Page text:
Study Expiration Dates and Extended Approval Criteria

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How Often Is Continuing Review Required?

Determining Expiration Dates

 

How Often Is Continuing Review Required?

Your approval letter will clarify how long the study is approved — typically 1 year [see 45 CFR 46.109 (e) (only: except as described in 45 CFR 46.109 (f)) and 21 CFR 56..109 (d) (FDA)). You must submit a continuing review before your study expires if you wish to continue the research.

Continuing Review is generally not required for: 

  • Exempt Research: There are no expiration dates for studies that the IRB certifies as exempt. (However, the IRB may require continuing review based on the research, if there is sufficient rationale to require additional monitoring.)
  • Expedited Review (Common Rule): There are no expiration dates for research eligible for expedited review in accordance with 45 CFR 46.110, unless the IRB determines otherwise and such determination will be described in the approval letter. 45 CFR 46.109(f)(1)(i) and 45 CFR 46.115(a)#3)(Common Rule).  If the research is FDA-regulated, it is still required to undergo continuing review in accordance with 21 CFR 45.109(f).
  • Research in Data Analysis/Clinical Follow Up (Common Rule): There are no expiration dates for research that has progressed to the point that it involves only one or both of the following, which are part of the IRB-approved study:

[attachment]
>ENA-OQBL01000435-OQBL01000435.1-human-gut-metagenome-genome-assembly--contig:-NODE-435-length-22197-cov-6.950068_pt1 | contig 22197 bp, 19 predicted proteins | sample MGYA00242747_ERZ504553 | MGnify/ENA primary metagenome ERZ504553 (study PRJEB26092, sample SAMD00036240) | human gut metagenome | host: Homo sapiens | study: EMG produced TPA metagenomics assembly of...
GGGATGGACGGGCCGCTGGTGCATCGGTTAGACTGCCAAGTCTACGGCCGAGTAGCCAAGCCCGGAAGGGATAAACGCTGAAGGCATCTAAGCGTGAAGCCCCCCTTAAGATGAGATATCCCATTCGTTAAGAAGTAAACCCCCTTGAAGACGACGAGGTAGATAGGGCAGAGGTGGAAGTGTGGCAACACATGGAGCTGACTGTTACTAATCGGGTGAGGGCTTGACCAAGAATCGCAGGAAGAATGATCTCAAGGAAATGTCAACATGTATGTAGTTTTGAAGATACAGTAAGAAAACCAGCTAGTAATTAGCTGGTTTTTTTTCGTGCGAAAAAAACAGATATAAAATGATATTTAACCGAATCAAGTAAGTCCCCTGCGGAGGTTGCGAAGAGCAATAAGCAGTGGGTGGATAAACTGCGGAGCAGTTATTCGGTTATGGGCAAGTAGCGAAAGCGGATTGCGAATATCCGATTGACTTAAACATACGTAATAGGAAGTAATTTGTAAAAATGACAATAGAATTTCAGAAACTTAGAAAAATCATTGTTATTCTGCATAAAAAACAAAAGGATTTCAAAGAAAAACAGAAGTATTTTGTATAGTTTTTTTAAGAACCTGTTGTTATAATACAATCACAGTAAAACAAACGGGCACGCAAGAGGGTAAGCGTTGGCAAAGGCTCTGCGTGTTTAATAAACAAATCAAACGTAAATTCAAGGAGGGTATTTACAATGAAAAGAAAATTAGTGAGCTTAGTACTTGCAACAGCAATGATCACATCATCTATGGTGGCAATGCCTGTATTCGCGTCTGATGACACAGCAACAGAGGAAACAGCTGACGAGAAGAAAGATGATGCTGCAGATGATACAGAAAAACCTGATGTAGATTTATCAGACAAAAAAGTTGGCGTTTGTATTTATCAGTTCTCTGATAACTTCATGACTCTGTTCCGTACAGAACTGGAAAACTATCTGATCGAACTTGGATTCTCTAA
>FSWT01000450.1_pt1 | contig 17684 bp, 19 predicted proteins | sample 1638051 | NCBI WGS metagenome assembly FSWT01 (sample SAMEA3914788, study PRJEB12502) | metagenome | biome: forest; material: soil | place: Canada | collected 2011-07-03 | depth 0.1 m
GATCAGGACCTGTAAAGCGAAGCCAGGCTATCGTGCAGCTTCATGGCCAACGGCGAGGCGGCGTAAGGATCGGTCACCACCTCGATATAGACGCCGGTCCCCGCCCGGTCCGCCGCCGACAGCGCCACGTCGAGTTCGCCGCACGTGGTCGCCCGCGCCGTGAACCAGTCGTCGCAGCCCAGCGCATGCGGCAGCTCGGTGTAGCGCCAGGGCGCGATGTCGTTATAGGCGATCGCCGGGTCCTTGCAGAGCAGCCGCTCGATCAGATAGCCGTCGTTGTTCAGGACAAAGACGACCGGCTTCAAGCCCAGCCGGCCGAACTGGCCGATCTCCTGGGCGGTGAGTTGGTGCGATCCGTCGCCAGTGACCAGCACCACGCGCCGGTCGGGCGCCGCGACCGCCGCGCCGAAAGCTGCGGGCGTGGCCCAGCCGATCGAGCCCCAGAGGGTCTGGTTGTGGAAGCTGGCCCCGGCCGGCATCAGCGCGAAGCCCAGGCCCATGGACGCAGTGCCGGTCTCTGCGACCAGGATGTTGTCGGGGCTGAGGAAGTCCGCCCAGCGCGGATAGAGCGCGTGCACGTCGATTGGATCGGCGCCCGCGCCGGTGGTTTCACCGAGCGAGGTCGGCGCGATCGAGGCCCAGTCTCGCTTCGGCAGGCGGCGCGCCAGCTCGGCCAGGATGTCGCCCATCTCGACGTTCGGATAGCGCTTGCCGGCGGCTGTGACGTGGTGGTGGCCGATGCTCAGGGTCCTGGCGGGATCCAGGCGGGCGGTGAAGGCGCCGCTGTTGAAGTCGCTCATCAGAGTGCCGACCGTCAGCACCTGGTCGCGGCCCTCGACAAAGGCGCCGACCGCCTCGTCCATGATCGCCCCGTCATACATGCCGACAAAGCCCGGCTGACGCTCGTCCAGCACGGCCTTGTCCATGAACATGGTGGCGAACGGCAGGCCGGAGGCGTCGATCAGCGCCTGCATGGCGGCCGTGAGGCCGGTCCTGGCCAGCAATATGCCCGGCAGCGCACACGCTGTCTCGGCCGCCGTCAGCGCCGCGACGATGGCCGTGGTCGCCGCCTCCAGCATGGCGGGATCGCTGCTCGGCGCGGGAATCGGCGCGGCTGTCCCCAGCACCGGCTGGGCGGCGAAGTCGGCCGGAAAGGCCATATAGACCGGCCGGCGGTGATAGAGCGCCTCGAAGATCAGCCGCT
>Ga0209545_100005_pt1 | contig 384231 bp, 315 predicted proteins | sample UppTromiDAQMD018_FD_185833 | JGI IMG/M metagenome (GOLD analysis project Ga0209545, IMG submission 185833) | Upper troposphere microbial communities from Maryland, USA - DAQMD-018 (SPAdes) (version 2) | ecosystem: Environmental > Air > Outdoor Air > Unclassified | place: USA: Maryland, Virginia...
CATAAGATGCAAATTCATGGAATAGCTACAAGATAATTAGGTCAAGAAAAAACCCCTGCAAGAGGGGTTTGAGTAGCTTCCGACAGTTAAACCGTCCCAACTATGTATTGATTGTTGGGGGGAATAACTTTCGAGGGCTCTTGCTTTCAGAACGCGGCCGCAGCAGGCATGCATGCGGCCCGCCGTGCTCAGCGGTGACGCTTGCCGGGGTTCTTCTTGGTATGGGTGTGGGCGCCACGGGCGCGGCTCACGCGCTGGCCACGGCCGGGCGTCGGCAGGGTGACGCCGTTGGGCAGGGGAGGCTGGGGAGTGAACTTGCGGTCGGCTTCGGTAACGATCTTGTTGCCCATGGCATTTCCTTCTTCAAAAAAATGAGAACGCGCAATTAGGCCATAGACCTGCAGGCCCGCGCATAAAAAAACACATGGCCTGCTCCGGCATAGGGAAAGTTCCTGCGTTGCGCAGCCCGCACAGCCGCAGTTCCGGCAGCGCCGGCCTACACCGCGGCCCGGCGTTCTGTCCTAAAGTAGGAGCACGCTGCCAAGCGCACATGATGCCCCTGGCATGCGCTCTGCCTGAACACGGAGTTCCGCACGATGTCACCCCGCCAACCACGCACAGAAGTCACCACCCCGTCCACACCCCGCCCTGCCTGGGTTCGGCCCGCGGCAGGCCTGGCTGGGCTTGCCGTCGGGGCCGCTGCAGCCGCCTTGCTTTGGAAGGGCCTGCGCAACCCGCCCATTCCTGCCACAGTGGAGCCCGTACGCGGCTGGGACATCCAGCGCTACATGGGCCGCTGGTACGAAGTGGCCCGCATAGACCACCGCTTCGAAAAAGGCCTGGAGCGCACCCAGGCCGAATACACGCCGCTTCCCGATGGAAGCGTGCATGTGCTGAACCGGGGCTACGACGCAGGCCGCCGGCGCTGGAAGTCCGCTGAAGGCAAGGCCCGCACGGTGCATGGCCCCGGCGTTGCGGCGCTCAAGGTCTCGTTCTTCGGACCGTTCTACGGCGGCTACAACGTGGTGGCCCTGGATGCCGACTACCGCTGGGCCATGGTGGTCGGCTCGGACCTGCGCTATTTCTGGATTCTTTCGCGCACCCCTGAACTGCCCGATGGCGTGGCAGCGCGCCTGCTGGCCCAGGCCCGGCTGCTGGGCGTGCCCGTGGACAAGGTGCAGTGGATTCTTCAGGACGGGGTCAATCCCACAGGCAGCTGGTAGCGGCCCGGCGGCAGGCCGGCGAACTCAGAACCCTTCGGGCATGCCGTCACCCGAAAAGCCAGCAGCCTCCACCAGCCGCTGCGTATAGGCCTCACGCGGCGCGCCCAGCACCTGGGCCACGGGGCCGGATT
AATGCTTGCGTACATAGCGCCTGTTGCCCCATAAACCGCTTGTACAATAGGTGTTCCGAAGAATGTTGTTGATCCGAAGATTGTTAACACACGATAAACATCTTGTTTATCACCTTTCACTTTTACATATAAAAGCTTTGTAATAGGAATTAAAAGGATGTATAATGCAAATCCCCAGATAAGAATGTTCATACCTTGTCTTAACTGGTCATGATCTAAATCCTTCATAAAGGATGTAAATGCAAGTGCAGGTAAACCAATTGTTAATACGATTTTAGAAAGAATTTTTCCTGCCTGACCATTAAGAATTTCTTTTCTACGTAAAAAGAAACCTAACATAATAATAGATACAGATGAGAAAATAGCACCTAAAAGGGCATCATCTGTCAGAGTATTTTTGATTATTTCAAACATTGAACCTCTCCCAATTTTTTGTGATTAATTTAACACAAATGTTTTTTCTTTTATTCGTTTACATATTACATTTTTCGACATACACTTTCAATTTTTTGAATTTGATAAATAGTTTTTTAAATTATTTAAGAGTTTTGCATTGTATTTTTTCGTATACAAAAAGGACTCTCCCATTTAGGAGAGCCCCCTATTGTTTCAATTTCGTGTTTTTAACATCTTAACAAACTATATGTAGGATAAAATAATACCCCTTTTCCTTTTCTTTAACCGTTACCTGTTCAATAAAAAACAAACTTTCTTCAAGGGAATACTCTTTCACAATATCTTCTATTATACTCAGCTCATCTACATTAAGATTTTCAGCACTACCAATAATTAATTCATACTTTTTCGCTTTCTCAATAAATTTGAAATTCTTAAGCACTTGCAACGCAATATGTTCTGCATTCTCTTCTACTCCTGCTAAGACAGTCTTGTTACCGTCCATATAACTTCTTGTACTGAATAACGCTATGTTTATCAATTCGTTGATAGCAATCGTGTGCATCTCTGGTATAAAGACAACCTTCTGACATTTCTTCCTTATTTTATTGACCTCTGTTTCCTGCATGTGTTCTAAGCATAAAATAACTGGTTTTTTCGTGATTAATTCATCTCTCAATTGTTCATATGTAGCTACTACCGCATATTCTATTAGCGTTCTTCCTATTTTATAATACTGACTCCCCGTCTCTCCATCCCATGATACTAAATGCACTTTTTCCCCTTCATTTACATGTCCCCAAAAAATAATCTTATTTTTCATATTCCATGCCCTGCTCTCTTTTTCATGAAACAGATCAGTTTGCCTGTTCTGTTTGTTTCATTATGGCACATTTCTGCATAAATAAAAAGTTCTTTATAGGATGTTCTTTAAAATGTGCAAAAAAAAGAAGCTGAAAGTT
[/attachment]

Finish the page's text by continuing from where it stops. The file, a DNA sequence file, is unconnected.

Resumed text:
• Data analysis, including analysis of identifiable private information or identifiable biospecimens, or 
    • Accessing follow-up clinical data from procedures that subjects would undergo as part of clinical care; unless the IRB determines otherwise and such determination will be described in the approval letter. 45 CFR 46.109(f)(1)(iii) and 45 CFFR 46.115(a)(3)(Common Rule). If the research is FDA-regulated, it still required to undergo continuing review in accordance with 21 CFR 45.109(f). 

Determining Expiration Dates

For initial reviews and continuing reviews, the expiration date will be 1 year (minus 1 day) from the approval date for research subject to continuing review. 

At UCSF the approval date is the day when study activities involving human subjects may start; the expiration date is the last day on which activities may continue, unless a new approval is given.

Federal regulations require that (1) except when an expedited review procedure is used, each IRB must review proposed research at convened meetings at which a majority of the members of the IRB are present, including at least one member whose primary concerns are in nonscientific areas; and (2) an IRB must conduct continuing review of research at intervals appropriate to the degree of risk, but not less frequently than once per year. The IRB should decide the frequency of continuing review for each study protocol necessary to ensure the continued protection of the rights and welfare of research subjects.